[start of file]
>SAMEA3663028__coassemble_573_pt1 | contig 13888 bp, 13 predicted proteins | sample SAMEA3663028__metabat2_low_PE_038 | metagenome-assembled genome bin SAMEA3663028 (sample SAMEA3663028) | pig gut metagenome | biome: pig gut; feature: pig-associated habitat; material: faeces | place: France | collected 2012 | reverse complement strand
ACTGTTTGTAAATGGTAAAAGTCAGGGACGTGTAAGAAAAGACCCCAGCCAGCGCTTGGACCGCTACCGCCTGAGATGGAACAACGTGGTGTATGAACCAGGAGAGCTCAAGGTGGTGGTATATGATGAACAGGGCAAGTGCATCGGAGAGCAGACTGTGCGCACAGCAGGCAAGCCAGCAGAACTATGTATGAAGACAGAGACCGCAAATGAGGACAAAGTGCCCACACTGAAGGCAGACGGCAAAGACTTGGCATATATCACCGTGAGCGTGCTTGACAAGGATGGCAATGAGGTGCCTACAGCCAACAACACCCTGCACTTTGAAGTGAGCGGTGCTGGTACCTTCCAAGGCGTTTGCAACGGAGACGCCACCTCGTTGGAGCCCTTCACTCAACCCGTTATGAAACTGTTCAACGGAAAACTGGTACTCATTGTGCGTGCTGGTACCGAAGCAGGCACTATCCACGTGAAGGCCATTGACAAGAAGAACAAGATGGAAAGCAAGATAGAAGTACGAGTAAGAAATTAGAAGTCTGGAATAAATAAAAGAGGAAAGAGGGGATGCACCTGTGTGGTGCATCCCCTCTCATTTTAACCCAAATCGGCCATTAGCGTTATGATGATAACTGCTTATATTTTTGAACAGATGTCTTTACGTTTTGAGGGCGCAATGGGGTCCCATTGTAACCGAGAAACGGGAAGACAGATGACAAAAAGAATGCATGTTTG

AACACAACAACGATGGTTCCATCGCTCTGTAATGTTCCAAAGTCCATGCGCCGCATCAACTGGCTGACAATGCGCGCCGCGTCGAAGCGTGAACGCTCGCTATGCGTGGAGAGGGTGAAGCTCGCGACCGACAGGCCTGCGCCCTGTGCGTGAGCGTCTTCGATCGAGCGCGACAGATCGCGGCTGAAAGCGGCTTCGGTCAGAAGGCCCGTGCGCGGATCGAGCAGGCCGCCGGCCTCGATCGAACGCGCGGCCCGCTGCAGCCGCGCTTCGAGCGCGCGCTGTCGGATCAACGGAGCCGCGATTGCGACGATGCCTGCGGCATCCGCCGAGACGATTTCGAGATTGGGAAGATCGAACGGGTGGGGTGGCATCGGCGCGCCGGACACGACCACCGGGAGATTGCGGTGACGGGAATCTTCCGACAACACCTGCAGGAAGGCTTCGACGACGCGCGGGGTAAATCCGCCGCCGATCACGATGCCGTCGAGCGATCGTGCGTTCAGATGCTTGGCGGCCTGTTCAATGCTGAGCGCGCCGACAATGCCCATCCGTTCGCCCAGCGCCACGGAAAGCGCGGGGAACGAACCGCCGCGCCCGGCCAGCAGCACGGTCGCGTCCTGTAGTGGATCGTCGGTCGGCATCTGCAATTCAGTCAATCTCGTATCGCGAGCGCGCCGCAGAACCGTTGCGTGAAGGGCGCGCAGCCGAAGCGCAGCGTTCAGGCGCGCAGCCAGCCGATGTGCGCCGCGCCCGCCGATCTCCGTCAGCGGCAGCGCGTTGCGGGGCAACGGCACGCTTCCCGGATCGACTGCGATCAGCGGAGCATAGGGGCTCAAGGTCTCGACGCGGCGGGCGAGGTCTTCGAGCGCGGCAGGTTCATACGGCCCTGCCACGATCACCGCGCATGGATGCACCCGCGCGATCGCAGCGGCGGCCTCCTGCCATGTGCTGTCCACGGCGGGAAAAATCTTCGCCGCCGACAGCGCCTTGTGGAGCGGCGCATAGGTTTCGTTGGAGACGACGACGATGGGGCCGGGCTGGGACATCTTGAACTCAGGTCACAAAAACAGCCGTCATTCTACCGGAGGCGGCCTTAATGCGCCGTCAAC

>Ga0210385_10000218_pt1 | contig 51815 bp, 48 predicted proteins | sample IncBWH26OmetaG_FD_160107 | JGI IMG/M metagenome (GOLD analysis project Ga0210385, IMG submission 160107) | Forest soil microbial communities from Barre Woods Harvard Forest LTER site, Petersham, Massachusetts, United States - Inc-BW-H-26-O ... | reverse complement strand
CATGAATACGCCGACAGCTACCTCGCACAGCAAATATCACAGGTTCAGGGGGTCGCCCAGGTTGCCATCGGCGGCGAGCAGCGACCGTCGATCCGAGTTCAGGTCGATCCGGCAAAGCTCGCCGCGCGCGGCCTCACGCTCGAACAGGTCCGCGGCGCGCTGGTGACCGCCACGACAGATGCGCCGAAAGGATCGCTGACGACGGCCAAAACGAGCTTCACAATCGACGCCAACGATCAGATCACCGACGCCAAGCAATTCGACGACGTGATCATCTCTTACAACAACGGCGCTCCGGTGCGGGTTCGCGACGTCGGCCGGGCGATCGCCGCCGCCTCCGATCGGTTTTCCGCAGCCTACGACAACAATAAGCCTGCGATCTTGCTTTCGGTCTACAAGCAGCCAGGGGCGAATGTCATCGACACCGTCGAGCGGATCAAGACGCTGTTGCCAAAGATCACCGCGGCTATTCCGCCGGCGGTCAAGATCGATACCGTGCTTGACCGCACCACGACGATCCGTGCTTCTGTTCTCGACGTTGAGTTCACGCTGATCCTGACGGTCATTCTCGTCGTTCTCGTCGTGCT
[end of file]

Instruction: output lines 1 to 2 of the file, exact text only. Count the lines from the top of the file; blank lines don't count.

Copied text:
>SAMEA3663028__coassemble_573_pt1 | contig 13888 bp, 13 predicted proteins | sample SAMEA3663028__metabat2_low_PE_038 | metagenome-assembled genome bin SAMEA3663028 (sample SAMEA3663028) | pig gut metagenome | biome: pig gut; feature: pig-associated habitat; material: faeces | place: France | collected 2012 | reverse complement strand
ACTGTTTGTAAATGGTAAAAGTCAGGGACGTGTAAGAAAAGACCCCAGCCAGCGCTTGGACCGCTACCGCCTGAGATGGAACAACGTGGTGTATGAACCAGGAGAGCTCAAGGTGGTGGTATATGATGAACAGGGCAAGTGCATCGGAGAGCAGACTGTGCGCACAGCAGGCAAGCCAGCAGAACTATGTATGAAGACAGAGACCGCAAATGAGGACAAAGTGCCCACACTGAAGGCAGACGGCAAAGACTTGGCATATATCACCGTGAGCGTGCTTGACAAGGATGGCAATGAGGTGCCTACAGCCAACAACACCCTGCACTTTGAAGTGAGCGGTGCTGGTACCTTCCAAGGCGTTTGCAACGGAGACGCCACCTCGTTGGAGCCCTTCACTCAACCCGTTATGAAACTGTTCAACGGAAAACTGGTACTCATTGTGCGTGCTGGTACCGAAGCAGGCACTATCCACGTGAAGGCCATTGACAAGAAGAACAAGATGGAAAGCAAGATAGAAGTACGAGTAAGAAATTAGAAGTCTGGAATAAATAAAAGAGGAAAGAGGGGATGCACCTGTGTGGTGCATCCCCTCTCATTTTAACCCAAATCGGCCATTAGCGTTATGATGATAACTGCTTATATTTTTGAACAGATGTCTTTACGTTTTGAGGGCGCAATGGGGTCCCATTGTAACCGAGAAACGGGAAGACAGATGACAAAAAGAATGCATGTTTG